Why demonize Voter ID policies?
posted at 10:20 am on August 20, 2012 by Libby Sternberg
Democrats oppose Voter ID laws because they want to steal elections.
That’s a scurrilous charge, isn’t it? Democrats would protest that their opposition to Voter ID laws is motivated not by base intentions but by the noble desire to ensure that certain populations not be denied access to the vote.
Why should we believe them? Many of them certainly don’t believe that Republicans who support Voter ID laws are anything but malevolently motivated. To the folks at places like Moveon.org, Voter ID laws are but one part of a massive racist voter suppression scheme perpetrated by evil conservatives, funded by the evilest of them all, the Koch Brothers.
So, the next time the hard left and their willing sheep start bleating about “voter suppression,” why shouldn’t those on the right start talking about liberals’ desire to block Voter ID initiatives because liberals really just want to make it easier to “steal elections”?
Maybe one of the reasons liberals would rather discuss alleged motivations instead of the actual policy is because Voter ID programs are supported by a vast majority of Americans. According to a July Washington Post poll nearly three-quarters of respondents believe one should have to show ID to vote.
With poll numbers like those, of course Voter ID opponents would rather make this a debate about “suppression” and “racism.” Nobody likes a racist, after all, so they easily win that fake argument, while they lose the one on the policy itself.
Some reasonable observations, however, explain the strong support for Voter ID:
Most Americans understand that when you engage in serious activities, you are required to show proof that you are who you say you are.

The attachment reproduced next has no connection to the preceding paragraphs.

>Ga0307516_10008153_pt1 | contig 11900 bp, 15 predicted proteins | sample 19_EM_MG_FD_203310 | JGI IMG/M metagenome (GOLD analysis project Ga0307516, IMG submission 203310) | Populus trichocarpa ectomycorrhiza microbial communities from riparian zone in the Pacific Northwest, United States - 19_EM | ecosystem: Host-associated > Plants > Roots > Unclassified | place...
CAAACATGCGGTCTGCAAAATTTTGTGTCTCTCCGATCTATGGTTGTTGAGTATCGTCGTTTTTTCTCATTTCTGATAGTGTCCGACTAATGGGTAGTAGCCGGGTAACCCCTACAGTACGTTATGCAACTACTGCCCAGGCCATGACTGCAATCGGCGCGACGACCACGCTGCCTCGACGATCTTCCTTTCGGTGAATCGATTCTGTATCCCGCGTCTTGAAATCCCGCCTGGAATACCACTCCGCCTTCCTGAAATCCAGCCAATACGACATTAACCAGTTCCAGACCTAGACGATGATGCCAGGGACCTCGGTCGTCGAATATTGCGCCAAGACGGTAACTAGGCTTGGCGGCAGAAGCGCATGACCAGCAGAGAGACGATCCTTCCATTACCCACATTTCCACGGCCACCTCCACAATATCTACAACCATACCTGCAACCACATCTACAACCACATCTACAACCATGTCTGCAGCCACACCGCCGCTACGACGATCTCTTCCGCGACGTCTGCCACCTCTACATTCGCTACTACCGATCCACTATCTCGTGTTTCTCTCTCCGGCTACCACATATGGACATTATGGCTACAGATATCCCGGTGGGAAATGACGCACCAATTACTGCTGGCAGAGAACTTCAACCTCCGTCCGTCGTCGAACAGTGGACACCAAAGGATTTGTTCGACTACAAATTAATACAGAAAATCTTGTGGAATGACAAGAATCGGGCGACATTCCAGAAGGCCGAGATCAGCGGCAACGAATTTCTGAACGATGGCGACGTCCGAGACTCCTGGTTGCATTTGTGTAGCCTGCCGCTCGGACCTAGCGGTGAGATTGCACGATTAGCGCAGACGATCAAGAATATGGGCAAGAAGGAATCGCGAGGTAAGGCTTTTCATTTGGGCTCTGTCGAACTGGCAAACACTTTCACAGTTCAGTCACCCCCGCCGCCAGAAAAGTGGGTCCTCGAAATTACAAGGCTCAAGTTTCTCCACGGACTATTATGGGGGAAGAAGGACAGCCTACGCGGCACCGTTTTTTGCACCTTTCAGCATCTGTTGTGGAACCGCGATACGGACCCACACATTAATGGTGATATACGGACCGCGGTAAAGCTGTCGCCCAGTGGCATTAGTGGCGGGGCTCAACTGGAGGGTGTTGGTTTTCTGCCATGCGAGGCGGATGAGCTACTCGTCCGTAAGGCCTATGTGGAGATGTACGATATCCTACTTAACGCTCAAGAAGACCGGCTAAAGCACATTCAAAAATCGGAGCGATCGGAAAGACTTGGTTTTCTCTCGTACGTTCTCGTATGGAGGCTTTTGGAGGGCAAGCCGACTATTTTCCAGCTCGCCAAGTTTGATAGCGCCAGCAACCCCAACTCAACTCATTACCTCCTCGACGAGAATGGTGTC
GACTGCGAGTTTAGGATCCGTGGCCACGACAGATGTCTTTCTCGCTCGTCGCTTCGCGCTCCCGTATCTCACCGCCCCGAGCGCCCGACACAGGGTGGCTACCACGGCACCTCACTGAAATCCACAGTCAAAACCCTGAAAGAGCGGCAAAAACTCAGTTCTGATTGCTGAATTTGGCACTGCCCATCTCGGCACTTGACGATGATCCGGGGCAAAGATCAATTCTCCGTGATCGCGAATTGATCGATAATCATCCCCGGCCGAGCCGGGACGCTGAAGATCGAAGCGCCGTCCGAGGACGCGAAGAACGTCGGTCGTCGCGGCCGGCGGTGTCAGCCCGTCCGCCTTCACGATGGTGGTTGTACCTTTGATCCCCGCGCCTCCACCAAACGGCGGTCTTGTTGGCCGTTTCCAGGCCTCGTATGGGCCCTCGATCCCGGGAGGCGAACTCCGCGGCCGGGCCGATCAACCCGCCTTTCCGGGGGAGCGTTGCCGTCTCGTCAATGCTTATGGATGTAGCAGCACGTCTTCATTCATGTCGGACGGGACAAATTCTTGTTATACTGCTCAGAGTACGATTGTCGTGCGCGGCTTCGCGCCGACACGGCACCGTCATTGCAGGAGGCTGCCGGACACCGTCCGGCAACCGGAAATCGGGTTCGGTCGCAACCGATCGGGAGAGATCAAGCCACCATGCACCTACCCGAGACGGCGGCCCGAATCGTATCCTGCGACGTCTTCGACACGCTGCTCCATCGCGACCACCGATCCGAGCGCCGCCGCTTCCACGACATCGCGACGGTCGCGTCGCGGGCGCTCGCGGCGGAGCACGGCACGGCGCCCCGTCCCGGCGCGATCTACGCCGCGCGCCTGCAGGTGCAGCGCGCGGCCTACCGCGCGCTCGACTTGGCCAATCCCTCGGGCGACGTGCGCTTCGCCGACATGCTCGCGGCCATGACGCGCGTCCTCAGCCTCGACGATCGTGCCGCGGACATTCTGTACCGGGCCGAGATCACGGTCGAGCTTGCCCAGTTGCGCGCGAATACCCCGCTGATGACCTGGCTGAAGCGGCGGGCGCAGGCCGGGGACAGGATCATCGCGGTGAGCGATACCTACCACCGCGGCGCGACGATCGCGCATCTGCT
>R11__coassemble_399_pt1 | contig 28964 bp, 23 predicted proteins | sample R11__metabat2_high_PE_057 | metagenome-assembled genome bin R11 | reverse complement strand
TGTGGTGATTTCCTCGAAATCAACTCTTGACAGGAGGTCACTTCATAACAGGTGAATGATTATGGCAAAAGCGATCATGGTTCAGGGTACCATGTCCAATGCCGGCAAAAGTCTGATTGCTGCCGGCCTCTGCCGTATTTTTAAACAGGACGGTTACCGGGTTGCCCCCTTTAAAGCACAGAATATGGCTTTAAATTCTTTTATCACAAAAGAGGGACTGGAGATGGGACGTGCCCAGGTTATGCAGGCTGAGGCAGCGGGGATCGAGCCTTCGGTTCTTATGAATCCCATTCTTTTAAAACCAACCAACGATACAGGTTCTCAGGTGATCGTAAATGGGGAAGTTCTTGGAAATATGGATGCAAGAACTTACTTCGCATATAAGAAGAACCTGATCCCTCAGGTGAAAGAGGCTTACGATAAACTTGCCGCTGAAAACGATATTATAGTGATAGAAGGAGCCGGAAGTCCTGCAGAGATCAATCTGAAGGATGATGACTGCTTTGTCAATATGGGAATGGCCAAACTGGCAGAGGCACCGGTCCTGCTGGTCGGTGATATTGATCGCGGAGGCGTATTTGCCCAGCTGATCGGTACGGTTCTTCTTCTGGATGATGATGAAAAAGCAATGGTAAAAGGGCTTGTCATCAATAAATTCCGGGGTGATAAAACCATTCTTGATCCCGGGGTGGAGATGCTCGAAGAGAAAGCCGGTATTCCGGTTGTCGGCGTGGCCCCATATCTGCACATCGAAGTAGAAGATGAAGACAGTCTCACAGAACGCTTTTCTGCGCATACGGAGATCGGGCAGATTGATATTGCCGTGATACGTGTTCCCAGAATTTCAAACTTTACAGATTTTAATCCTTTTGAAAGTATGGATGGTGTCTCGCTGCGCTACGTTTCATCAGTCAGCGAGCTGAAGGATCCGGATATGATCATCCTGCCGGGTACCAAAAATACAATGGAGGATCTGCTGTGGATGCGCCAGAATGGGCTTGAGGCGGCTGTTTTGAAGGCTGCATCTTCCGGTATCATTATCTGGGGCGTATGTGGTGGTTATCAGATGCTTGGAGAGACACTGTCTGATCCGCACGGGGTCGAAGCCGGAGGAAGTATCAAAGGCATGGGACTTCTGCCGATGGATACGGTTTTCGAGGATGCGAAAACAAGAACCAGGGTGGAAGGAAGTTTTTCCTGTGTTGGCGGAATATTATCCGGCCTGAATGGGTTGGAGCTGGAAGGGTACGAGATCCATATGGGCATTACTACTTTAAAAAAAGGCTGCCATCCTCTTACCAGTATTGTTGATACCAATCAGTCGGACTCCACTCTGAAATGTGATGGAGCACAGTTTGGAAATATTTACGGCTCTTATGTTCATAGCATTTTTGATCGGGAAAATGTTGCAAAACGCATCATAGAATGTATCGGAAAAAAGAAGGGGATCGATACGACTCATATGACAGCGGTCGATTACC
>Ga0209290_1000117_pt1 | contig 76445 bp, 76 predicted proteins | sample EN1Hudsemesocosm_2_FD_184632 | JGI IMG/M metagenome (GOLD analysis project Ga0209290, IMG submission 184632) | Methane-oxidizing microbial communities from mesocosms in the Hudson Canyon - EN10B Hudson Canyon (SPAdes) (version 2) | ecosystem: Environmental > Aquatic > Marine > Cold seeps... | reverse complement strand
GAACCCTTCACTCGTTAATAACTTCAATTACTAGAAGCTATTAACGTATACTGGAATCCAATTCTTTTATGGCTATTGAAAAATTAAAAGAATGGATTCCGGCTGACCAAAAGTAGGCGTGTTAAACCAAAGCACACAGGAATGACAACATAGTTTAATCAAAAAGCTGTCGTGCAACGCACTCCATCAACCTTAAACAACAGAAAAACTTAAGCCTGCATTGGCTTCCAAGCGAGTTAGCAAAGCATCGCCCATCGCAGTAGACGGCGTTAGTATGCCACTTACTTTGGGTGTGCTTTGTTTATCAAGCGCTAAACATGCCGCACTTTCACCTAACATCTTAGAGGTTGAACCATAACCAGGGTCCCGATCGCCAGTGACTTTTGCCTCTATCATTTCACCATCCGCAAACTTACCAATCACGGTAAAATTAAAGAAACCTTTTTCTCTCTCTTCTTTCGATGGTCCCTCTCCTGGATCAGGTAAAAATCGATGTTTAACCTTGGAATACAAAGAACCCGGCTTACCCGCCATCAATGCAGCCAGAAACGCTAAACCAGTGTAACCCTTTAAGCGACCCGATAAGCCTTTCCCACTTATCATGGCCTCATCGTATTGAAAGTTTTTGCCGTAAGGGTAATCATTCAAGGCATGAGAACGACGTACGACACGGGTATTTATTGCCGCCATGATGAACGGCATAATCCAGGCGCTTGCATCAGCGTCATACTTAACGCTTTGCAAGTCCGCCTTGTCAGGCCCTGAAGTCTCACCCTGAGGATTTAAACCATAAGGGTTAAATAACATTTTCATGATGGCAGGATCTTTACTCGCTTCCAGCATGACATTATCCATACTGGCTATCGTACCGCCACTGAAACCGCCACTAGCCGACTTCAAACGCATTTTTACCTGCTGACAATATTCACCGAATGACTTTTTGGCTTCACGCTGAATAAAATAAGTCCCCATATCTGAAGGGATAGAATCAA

Your bank, for example, might ask for ID even when you’re making a deposit into your own account.
And government offices (even ones fighting Voter ID laws in the courts) ask for ID before allowing just anyone to come on the premises.
Americans confront on a daily basis the need for proof of ID, and they understand why it’s important.
They also know how little is required of them when they walk into a polling place. In most places, they’re just asked to give their name.
Surely it has crossed their minds how easy it would be for a less-than-altruistic individual to abuse that level of public trust. They don’t need to watch James O’Keefe videos to understand this on a visceral level. They know, perhaps also on a gut level, how easy it is for people caught up in the passion of the moment—zealously supporting a candidate, for example—to rationalize away bad behavior in service of a perceived “common good.”
In short, Americans know that how clean an election is just might tilt the outcome.
But opponents of these laws say Voter ID is a solution in search of a problem, since voter fraud is so low in the U.S.
Voter fraud is real, and it can swing a close election in some districts. What might not be so real, however, is the alleged disenfranchisement of voters due to Voter ID laws.
Recently, Commonwealth Court Judge Robert Judge Simpson refused to grant an injunction to plaintiffs seeking to block Pennsylvania’s new Voter ID law. In his ruling, Judge Simpson wrote that he didn’t find credible the studies of a university professor testifying for the plaintiffs, due to “oversampling; post-stratification weighting…and overarching design for ‘eligible’ voters as opposed to ‘registered’ voters.” Judge Simpson also “had doubts about the survey execution: response rate; and timing.” The judge specifically “rejected Petitioners attempts to inflate the numbers (percent of registered voters without ID).”
Before opponents dismiss Judge Simpson as a partisan, it should be noted that he also blocked Republicans’ attempts to thwart ACORN voter registration work back in 2008.
Most Americans won’t read Judge Simpson’s ruling, but they don’t need to in order to understand these common sense ideas:
- It’s important to show proof of identity for serious transactions.
- Close elections in the past demonstrate how important it is to ensure clean elections, and
- Sometimes well-intentioned partisans might cross the line because of their zeal.
Voter ID opponents can continue to question supporters’ motives, but that tactic does nothing to advance the legitimate discussion of ways to ensure clean elections. So the next time Voter ID debates turn to talk of voter suppression, ask why opponents are so disinterested in clean elections. If motivation is the topic and not the policy itself, such a question is fair game.
Libby Sternberg is a novelist.